“The reduction in consumption is due to the tobacco control laws that the Government is implementing over the years and steps taken like 85 percent graphic health warnings, Smoke Free Rules and Gutka Ban,” Bhavna Mukhopadhyay, Chief Executive Voluntary Health Association of India, said.

“The government needs to implement evidence based tobacco control policies to reduce further tobacco consumption as (1 million) people die due to tobacco use every year (in India). There is also an urgent need for higher tobacco taxes, as taxes in India are very low particularly the beedis and hope in the new GST regime, this will be addressed,” Mukhopadhyay said.

An Indian anti-smoking ad

While the Indian smoking rate for men is still astonishingly high, the drop in smoking in India is important because as smoking rates have utterly collapsed in the West, Big Tobacco is looking increasingly at overseas markets to make up for the shrinking markets in North America and Europe. India with its 1 billion-plus people is absolutely in the crosshairs as the biggest potential market in the world (since China’s market is 99 percent state controlled).

Smoking has even become controversial in Bollywood

Not only has smoking cigarettes all but been eliminated in Hollywood films, it’s also controversial in Bollywood.

Hollywood had a long and sordid history with smoking. Directors had their characters constantly smoke in movies beginning in the 1930s and Hollywood played a HUGE role in defining cigarettes as cool and hip.

About 20 years ago, people started becoming really alarmed by this, especially when it was revealed that beginning with Superman (yeah, Superman, the 70s film … you know, the one aimed at kids), the tobacco industry started paying Hollywood studios millions to place their products in kids’ movies.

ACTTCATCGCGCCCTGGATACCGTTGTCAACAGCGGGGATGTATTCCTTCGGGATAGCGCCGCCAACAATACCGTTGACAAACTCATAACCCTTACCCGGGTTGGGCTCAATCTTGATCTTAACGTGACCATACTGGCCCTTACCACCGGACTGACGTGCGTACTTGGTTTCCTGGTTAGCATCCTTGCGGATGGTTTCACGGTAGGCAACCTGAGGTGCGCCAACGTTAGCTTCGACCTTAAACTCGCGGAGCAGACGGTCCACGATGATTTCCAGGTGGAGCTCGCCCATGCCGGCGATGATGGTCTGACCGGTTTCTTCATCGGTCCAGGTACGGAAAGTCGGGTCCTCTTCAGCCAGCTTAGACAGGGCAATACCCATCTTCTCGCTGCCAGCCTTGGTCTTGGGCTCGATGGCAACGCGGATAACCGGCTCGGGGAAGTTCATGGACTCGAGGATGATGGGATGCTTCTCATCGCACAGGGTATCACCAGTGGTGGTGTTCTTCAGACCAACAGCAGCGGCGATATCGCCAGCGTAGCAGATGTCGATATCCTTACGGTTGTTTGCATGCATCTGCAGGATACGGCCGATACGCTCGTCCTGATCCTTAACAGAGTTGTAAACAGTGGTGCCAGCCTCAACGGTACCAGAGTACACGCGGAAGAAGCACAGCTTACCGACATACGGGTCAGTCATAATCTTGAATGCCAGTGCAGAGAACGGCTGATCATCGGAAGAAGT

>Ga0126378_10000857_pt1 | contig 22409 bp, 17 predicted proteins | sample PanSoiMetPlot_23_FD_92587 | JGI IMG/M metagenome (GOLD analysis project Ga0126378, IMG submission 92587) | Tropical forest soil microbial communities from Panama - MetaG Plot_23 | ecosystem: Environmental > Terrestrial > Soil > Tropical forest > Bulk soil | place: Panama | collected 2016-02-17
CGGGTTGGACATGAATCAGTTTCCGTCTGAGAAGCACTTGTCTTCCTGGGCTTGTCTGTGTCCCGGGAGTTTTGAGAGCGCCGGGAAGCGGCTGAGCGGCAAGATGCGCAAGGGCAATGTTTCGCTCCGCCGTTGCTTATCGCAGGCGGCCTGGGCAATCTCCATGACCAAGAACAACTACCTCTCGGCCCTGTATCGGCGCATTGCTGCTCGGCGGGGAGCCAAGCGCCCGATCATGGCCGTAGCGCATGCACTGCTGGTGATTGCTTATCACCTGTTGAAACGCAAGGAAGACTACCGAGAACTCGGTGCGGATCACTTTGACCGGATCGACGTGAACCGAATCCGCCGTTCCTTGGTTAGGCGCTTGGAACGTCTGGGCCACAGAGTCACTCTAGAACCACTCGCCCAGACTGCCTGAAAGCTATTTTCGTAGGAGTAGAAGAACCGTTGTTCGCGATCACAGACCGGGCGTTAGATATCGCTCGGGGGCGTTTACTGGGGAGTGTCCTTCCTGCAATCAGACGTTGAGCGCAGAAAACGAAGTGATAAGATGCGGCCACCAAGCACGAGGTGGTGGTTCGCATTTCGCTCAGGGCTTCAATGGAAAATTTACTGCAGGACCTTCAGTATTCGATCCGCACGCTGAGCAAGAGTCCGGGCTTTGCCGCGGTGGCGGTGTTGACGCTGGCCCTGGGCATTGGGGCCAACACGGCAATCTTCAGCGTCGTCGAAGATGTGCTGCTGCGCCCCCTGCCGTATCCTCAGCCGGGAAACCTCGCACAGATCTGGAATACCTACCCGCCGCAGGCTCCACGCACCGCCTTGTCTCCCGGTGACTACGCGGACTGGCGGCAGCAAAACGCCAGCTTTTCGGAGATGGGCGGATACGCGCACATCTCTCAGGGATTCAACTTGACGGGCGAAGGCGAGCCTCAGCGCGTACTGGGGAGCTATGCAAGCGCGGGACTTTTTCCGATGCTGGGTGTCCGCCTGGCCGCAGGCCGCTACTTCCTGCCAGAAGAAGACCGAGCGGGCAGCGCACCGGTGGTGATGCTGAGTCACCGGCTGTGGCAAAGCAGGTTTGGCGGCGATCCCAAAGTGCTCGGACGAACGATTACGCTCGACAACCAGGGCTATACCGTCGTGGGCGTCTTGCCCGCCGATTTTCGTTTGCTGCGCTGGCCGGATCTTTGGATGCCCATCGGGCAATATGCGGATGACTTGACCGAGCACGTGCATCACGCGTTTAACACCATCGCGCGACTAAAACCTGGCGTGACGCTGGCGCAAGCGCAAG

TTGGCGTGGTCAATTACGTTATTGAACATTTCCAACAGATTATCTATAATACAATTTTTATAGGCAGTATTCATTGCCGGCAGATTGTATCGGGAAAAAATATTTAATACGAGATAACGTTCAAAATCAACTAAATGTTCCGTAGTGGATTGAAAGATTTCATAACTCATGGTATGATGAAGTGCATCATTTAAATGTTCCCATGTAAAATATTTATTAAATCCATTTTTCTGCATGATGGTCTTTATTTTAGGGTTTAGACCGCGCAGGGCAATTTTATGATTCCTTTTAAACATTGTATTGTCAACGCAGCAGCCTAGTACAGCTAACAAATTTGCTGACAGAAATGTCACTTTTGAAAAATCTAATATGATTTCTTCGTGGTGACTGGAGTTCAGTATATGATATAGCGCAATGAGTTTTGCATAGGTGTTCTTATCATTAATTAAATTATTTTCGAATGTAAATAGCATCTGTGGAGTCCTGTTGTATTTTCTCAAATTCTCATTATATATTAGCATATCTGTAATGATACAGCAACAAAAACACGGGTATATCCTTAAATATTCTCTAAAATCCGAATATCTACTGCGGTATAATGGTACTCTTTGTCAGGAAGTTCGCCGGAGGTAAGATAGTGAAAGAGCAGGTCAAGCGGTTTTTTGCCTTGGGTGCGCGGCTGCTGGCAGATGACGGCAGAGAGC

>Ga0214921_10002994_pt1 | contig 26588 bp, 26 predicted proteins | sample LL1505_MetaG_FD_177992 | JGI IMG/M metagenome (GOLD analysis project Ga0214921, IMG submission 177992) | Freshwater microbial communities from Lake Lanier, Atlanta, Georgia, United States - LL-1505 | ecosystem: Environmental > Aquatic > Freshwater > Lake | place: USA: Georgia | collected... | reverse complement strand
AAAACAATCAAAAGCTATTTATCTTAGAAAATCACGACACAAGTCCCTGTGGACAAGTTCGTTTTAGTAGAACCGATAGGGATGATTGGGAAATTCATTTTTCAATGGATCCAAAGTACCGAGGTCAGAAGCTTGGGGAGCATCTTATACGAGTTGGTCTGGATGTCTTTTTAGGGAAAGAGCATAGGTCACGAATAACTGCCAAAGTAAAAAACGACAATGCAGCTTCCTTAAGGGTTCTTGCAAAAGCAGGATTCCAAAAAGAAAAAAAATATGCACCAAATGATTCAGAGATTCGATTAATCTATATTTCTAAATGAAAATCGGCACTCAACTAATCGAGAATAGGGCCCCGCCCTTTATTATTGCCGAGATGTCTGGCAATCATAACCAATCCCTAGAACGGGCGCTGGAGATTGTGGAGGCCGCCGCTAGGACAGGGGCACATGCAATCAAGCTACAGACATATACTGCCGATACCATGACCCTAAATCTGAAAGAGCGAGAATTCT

Even after the tobacco payments were exposed and stopped by the 1998 Master Settlement Agreement, Hollywood continued including smoking in PG and PG-13 films … again, long after they were getting a dime from the tobacco industry (as far as anyone knew). It was like running on inertia. Hollywood was stuck in this time warp believing that smoking made you (and your character) look cool.

Anyway, about three or four years ago, the MPAA finally decided to add smoking to what makes film R-rated. Studios hate R-rated movies because they’re hard to market to families, so that effectively killed the chronic smoking in Hollywood movies.

Anyway, India has this strange rule requiring an anti-smoking message be shown on the screen if a character lights a cigarette. One director, Anurag Kashyap, is fighting this requirement for his newest film, taking the case to high court of Bombay. Woody Allen also recently pulled his latest movie, “Jasmine,” to protest the requirement.

(Funny anti-smoking ad from India)

“Such unreasonable conditions clearly fetter the rights of filmmakers to free speech and expression enshrined by the Constitution of India,” said Kashyap’s petition, according to a statement from his publicist. “Running a scroll not only destroys the aesthetic value of cinema but also diverts viewers from the film,” he added.

I dunno, this is a strange way to deal with the problem.